Katie Myers

Have you noticed anything different while searching on Google lately? As of Friday, February 19th, 2016, right sidebar ads are officially no more within the Google search landscape on desktop. This space will now only be reserved for PLAs (Product Listing Ads) and the Knowledge Panel, which gives business information and the like. But more importantly, there will now be an additional ad at the top of the search results page, bringing the total to four instead of three. Google has confirmed that they are testing running four ads at the top for “highly commercial” queries, such as “business cards” or “gym memberships”. Examples of these searches (and the new layout) are below:

goog

goog2

It appears that Google has been testing this layout for several years, but it has only recently come to be a permanent change worldwide. Google’s official statement on the change is the following:

“We’ve been testing this layout for a long time, so some people might see it on a very small number of commercial queries. We’ll continue to make tweaks, but this is designed for highly commercial queries where the layout is able to provide more relevant results for people searching and better performance for advertisers.”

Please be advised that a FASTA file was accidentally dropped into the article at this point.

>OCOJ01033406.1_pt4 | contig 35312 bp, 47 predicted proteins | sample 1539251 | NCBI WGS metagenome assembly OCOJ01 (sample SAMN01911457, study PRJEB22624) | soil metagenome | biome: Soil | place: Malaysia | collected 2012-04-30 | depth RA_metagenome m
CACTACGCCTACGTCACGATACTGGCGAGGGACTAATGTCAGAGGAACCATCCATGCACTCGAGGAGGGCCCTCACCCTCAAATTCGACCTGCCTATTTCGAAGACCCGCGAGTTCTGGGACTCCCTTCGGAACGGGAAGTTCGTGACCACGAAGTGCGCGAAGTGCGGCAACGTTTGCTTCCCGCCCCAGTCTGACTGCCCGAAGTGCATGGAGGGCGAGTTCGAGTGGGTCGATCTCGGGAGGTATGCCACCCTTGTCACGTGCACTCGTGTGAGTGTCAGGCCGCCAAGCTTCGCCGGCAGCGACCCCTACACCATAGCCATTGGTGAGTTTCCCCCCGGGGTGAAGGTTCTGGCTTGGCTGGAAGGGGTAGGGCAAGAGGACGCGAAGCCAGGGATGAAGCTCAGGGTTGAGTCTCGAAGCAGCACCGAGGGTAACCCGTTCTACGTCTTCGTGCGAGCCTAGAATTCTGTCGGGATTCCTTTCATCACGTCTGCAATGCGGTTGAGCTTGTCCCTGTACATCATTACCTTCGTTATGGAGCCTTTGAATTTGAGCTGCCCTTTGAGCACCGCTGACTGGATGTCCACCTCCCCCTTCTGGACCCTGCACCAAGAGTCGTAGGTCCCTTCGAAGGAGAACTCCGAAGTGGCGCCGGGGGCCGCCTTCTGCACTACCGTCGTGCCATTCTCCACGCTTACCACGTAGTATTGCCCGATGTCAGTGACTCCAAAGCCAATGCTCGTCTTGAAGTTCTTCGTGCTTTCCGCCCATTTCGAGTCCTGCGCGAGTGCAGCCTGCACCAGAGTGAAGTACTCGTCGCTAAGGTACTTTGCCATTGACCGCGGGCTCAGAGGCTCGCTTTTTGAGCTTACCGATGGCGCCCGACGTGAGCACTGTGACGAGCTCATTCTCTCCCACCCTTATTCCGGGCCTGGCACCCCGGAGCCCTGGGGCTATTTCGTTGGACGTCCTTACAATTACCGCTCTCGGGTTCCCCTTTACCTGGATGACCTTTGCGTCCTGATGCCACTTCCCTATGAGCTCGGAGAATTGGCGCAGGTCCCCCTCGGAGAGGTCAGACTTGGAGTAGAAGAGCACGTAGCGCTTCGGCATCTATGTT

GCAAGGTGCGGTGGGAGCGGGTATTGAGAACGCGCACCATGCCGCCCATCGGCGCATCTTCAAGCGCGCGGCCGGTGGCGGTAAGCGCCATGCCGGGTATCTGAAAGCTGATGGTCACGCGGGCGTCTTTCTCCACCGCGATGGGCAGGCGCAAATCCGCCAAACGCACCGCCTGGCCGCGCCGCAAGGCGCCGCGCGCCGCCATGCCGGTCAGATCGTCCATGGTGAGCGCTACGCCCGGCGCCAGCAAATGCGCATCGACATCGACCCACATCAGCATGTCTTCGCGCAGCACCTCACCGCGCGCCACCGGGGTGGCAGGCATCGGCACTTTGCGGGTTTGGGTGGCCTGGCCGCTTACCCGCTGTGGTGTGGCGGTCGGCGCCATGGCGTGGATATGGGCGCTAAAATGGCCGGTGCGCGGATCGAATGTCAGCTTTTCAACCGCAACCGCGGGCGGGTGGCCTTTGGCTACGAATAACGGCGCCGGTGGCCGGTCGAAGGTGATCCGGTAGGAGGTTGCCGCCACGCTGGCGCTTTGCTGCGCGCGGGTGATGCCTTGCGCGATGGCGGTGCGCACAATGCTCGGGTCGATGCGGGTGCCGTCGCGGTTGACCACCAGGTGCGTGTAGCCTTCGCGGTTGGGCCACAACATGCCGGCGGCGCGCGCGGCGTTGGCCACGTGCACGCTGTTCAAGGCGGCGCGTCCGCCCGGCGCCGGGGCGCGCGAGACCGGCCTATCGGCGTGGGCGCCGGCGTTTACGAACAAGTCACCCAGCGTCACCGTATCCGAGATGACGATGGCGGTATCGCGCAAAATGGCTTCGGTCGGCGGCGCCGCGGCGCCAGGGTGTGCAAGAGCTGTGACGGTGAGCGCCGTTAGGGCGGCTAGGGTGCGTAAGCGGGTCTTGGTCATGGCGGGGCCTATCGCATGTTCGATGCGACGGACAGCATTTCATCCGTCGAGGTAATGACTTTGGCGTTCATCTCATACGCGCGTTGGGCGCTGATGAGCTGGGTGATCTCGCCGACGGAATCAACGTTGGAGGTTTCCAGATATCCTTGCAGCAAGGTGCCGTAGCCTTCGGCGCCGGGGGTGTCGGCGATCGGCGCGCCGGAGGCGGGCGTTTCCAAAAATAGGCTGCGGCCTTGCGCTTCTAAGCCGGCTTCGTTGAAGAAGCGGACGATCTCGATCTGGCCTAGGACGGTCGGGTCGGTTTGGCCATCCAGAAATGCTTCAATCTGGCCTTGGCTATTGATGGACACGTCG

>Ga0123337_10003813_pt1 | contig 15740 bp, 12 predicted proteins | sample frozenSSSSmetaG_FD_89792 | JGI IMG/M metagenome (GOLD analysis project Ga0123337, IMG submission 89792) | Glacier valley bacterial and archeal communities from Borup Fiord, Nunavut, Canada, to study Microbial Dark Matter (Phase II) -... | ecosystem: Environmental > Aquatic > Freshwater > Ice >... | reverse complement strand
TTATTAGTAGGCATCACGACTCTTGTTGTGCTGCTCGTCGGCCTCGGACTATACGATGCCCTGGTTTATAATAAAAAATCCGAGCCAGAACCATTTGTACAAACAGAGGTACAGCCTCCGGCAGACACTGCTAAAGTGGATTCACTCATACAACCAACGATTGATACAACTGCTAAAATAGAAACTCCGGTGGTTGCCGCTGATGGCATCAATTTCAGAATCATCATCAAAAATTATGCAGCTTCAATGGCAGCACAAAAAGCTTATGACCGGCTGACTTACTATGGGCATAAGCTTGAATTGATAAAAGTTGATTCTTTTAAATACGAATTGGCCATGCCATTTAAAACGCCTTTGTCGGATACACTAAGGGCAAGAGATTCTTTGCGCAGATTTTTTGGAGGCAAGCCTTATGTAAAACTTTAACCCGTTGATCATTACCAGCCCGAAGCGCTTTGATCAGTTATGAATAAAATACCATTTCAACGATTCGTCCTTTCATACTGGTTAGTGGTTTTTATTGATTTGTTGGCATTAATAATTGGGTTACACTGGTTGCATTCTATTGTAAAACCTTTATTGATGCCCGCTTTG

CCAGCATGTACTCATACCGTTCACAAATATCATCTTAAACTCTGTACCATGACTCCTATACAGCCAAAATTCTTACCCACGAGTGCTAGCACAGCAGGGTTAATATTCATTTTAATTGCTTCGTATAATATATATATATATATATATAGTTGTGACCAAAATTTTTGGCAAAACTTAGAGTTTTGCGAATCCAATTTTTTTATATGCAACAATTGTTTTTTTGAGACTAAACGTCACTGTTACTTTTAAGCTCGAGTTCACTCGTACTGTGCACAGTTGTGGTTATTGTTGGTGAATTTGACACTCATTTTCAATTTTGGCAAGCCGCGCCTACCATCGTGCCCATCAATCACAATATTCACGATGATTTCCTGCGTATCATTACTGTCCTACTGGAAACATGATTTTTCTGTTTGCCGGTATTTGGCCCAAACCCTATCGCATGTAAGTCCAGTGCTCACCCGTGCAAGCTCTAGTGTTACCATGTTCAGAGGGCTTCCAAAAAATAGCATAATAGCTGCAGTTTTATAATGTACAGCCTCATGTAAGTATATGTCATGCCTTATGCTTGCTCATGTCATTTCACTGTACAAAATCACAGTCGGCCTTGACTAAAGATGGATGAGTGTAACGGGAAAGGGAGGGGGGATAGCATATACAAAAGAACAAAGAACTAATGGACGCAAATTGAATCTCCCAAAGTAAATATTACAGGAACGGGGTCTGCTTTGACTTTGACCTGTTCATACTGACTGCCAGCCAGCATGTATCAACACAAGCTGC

So what does this mean for us as digital marketers? For Paid Search, it means less available ad space (now seven spots instead of 11), higher competition, and potentially more aggressive costs-per-click (CPCs) for broad, non-brand terms. For SEO, this means that organic results will get pushed further down on the search results page, which could mean a lower click-through-rate (CTR), as well as a greater percentage of total search clicks shifting to paid ads vs. organic results.

As an agency that provides both of these services, we are deciding how best to holistically approach this big change. If we do find in paid search that we see aggressive CPCs, then the strategy will be to monitor impression share as we bid aggressively for terms that we want to show up for. For organic, it will be monitoring CTR and making sure we are as optimized as we can be on the search results page to get the most out of the new layout. If we find CPCs to be too aggressive, we can take a lower ad position and leverage optimized organic results to be present on those terms and aim for an increase in overall search revenue.

To summarize, it is yet to be determined how exactly this will impact both channels, but the best approach right now is to be vigilant in observing overall search performance in the coming days and weeks. We would also recommend to monitor your terms on the actual SERP and consider a tool like The Search Monitor. Make sure to stay tuned for any updates.